Do not turn to the right or the left; keep your foot from evil.

Have you stood at the brink of Possibility, only to have someone list all the reasons NOT to venture out? 

This, dear reader, is your Border Bully; your living-safe-within-the-boundaries-non-risk-taker-adventure-squashing border bully. 

If you're particularly challenged, there may be more than one.

Seriously.  It's maddening.

For instance, I've got Retirement on my radar -- these days I find myself leaning into the unknown, curiously peering into the future which holds, I'm quite sure, many adventures. This anticipation, this giddy breath of rare air, gives me a ripple of joy.  

The very notion of turning my writing into a full time passion? It's heady stuff.  The new opportunities for travel, for ministry, for investing deeply in people and dreaming new dreams?  I feel light and airy just thinking of it.

But here they come: the well-meaning, ever-so-careful, people in my life. Otherwise known as ... the border bullies. These are the ones who stand at the finish line with you, begging you not to break the ribbon -- pulling you back from victory, keeping you from getting the prize.

"You should wait until you're 66 to get the full benefits."

"Are you sure you'll have enough to fund your dreams?"

"You'll have to lower your expectations."

"How on earth will you manage the medical expenses?"

And on it goes.  Propelled by worry, fueled by fear, these voices nip at my ears, reminding me of the economy, the uncertainty, the risks.

These are the times when I think of a wise friend's words. She said, When it comes to finances, I have to remember my job is not my Provider; God is."

Yes, it's important to plan. As believers we are called to be good stewards of the resources we are blessed enough to enjoy. It's smart to save and avoid careless purchases. 

It's also helpful to listen to people's advice.

But here's the thing. If I hang back in order to gain approval from people, I'm making my world smaller. 

Bruce Wilkinson, who coined the term, "border bullies", says it like this: "If you want your dream more than you have to have people's affirmation, that's how you break through your border bullies".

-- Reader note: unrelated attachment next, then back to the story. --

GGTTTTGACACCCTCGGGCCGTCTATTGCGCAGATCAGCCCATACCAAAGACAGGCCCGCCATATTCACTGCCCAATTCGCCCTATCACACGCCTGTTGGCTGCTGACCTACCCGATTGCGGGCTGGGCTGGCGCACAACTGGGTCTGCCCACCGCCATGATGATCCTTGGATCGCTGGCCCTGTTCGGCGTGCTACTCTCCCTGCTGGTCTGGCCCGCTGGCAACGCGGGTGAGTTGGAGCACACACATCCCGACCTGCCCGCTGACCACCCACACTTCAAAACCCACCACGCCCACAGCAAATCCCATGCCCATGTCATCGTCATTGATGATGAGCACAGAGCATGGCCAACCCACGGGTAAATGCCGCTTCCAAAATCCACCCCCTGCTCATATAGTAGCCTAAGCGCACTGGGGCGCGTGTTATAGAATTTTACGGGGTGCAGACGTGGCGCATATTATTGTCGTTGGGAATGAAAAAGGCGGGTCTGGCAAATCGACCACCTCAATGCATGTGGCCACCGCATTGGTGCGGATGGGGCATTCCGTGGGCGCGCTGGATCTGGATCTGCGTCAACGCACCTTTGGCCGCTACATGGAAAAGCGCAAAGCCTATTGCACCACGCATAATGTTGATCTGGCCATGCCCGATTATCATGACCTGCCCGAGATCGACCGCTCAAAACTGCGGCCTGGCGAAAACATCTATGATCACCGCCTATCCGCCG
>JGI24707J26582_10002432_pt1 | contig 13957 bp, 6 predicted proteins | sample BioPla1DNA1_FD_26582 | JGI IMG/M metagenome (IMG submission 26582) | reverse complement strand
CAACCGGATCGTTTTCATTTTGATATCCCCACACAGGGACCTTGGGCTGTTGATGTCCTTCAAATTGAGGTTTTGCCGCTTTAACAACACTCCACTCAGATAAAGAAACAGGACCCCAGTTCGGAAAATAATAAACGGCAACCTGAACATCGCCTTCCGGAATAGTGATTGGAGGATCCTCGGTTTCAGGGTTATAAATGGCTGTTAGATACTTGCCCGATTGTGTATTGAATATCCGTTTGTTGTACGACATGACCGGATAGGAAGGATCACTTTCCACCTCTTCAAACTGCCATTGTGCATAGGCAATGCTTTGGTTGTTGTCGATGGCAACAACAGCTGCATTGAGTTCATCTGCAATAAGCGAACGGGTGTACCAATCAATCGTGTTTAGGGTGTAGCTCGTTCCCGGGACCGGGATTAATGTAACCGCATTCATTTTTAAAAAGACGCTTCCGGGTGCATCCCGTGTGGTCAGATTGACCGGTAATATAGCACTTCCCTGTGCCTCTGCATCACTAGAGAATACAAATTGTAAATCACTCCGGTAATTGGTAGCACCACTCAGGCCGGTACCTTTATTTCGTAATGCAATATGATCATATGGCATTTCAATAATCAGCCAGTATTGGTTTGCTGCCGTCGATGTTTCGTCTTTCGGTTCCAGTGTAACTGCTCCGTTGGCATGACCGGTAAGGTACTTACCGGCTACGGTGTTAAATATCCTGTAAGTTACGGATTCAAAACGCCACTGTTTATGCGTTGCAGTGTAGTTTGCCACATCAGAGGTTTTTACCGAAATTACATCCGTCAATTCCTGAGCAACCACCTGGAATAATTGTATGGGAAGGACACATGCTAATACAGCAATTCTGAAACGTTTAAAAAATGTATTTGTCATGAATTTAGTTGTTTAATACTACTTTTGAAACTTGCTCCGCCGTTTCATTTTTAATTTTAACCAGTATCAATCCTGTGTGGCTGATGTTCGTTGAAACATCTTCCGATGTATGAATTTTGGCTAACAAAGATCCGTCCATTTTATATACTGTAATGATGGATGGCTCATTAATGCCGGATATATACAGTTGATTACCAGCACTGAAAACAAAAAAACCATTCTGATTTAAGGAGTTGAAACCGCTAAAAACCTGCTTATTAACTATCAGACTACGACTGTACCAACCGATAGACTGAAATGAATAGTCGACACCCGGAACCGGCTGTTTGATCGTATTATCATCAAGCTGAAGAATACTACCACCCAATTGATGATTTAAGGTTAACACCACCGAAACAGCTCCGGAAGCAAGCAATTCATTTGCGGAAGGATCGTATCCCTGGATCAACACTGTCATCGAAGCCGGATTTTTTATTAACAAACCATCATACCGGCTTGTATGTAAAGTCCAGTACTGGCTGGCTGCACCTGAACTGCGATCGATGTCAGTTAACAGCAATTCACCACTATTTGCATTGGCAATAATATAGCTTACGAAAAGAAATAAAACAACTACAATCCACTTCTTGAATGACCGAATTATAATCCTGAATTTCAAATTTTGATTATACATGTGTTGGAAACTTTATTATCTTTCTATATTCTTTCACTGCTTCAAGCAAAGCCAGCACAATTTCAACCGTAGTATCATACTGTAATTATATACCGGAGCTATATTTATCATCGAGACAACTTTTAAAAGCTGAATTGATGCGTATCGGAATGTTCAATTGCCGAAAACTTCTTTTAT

This is what I know: I serve a God who owns the cattle on a thousand hills (Psalm 50:10-11) His resources are rich and unfathomable. He will take care of me. As a widow, I've learned this promise, time and again.

You may be looking eagerly into a new career. Perhaps you're building a relationship. Maybe you're exploring the creative side of you who longs to paint or dance or write a poem.

Watch out for those border bullies. 

Stay the course. Fix your gaze directly before you, and go forward with every confidence that God placed that vision in your heart, and He goes before you.  

Yes, there will be naysayers. I say, stand your ground. Show some grace. Smile. Prayerfully and with joy, follow your heart. 

I invite you to look for my books, Breath of Joy! Simply Summer and Breath of Joy! Ah, Autumn, and the newly-launched Breath of Joy! Singing Spring.

This blog supports, timely gifts for all seasons.

Friday, March 15, 2019

Why My New Book Celebrates Farmers

There is a strong, instant connection when you meet other people who grew up on the family farm.

Even if you’re just briefly acquainted with haying, shucking sweet corn or feeling the thrum of a tractor under your hindquarters, farming sticks to you like meadow muffins on your barn boots.

When I hear the phrase “work ethic”, I can’t help but think of a plaid flannel shirt hanging on a wooden hook; or maybe I picture a crate of homegrown tomatoes, oddly shaped and impossibly sweet. I see Ford flatbed trucks and John Deere mowers, worn suspenders and Carhart jackets.

I see knit hats pulled down over sleepy eyes in crazy hours of the night, preparing to assist a mare in foal.

It’s ingrained in my very skin, this legacy of farming. When I drive past a newly turned field, I feel a swell of pride. In my county, I know every hamlet, ditch and pond where the peepers sing their noisy anthems to welcome the growing season.